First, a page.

High-ticket items at my local 99 store endanger lives. For $6 a pop (or 2 for $10) a child brings home a baby turtle hardly larger than a quarter. They’re deceptively deadly pets for kids who put the bitty creatures in their mouths, or who neglect to wash their hands after touching the turtle. In 1975, the US banned the sale of turtles less than 4 inches long, after epidemiologists linked outbreaks of Salmonella to the reptiles.
Despite the ban, human infections of the strain of Salmonella associated with turtles seem to be on the rise, says Janell Routh at the Centers for Disease Control and Prevention (CDC). According to a report recently posted on the CDC’s website, 132 cases occurred last year. Of the people who suffered from the infections, which cause diarrhea, vomiting, fever and cramps, 93% of those interviewed reported that they owned a tiny turtle. Salmonella can be lethal to young children and the elderly if it’s not treated promptly with antibiotics. In 2007, Routh says a 4-week old child died of Salmonella, soon after a baby turtle was placed playfully in the child’s crib.
Responsible pet store employees explain why it’s so important to wash your hands after handling reptiles. But that’s unlikely to happen at my dollar store, on a sidewalk in Chinatown, or at other outlets for the baby turtle black market, where unknowing parents can purchase a living toy for their toddlers for just a few bucks. “The ban is the most effective way to prevent Salmonella related to small turtles,” says Routh, “but the regulation of the ban is not so effective.”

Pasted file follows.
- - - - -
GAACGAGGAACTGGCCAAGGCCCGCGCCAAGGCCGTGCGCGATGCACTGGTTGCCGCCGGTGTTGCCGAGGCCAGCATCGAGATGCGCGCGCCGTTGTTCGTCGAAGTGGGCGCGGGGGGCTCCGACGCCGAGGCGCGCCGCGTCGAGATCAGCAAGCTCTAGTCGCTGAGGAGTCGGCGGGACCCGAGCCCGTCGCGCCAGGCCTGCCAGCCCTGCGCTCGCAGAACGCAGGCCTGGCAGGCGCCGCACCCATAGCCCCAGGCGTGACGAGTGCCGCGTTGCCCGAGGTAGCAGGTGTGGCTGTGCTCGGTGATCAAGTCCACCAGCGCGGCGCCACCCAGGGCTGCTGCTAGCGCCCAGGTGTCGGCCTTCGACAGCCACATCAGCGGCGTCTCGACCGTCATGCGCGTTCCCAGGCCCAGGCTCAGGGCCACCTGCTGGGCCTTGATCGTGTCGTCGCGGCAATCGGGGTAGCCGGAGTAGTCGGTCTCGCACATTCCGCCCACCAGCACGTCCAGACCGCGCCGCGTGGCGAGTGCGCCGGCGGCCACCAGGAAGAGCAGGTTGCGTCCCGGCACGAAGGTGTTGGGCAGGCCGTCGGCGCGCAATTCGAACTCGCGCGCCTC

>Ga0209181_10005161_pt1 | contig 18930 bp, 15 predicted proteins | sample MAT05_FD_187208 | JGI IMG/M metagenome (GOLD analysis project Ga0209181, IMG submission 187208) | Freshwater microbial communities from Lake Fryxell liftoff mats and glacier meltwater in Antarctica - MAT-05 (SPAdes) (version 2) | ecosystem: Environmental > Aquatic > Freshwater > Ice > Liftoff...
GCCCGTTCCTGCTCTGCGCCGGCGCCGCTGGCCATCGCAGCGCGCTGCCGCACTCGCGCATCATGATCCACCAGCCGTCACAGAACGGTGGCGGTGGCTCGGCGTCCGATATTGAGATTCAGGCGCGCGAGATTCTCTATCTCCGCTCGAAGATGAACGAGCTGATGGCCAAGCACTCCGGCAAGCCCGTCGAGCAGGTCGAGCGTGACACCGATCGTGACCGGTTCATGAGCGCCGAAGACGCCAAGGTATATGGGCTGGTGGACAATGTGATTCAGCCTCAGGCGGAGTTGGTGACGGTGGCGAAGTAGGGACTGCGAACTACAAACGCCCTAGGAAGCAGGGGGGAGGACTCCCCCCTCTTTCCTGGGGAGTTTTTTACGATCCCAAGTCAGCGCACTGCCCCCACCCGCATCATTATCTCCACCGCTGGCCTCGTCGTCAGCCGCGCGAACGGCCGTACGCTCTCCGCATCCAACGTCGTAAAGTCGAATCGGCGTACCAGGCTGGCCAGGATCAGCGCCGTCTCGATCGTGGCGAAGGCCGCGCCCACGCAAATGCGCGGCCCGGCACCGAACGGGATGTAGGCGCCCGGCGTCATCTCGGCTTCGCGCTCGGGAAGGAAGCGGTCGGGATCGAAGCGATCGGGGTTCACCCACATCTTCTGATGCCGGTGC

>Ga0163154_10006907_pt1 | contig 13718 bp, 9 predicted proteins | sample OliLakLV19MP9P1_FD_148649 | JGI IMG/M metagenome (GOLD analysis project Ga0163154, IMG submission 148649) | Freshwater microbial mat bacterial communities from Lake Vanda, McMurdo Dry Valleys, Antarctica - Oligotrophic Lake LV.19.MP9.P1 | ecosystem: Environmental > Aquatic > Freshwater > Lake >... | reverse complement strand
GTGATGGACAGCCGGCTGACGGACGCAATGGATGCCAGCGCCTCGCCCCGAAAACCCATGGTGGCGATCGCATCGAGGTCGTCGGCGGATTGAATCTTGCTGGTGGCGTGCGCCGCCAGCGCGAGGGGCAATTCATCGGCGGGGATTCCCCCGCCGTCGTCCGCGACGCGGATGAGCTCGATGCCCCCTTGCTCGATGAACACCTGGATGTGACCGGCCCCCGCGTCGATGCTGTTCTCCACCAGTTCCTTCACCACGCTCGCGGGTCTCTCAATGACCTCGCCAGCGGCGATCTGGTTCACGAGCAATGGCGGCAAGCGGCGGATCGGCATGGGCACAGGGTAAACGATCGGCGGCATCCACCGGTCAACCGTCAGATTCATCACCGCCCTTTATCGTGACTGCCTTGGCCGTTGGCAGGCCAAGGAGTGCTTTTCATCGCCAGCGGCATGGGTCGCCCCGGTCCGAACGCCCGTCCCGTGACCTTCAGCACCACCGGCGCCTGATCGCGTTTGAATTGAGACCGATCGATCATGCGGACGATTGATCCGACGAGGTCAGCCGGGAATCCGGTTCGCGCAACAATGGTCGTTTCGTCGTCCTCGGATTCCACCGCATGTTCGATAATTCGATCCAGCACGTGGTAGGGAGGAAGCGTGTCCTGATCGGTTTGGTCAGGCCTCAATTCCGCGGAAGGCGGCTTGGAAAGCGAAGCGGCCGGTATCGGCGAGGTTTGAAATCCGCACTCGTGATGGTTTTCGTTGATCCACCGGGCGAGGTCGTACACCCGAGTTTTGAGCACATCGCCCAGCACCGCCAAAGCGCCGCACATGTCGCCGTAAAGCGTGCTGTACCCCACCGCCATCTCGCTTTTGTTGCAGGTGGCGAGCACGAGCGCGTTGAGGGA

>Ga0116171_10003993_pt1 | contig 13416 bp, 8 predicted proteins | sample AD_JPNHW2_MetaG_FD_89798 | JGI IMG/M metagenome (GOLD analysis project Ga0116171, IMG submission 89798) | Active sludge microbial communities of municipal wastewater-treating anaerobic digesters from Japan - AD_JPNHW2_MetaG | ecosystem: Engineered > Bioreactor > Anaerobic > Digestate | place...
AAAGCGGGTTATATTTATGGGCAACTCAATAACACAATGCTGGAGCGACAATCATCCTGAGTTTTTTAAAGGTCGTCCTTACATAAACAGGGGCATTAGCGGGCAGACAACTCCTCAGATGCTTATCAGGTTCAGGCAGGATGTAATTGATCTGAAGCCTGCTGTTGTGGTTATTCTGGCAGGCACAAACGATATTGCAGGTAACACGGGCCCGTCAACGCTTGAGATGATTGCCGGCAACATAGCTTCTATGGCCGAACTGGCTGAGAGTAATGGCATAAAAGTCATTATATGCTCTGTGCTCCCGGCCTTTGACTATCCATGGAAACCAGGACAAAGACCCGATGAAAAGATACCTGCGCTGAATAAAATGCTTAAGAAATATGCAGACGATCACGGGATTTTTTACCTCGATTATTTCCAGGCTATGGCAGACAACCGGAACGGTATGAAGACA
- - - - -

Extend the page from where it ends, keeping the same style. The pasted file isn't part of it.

I asked Routh who to contact to tattle on the dollar store near my block, where two dozen baby turtles wallow in cheap plastic containers. Eager to help, she sends a link to FDA phone numbers, and suggests that I file a complaint with the New York State Department of Health. Both leads go nowhere, and no one I reach seems to know how to handle a teeny turtle alert. If you have a better idea, please comment away!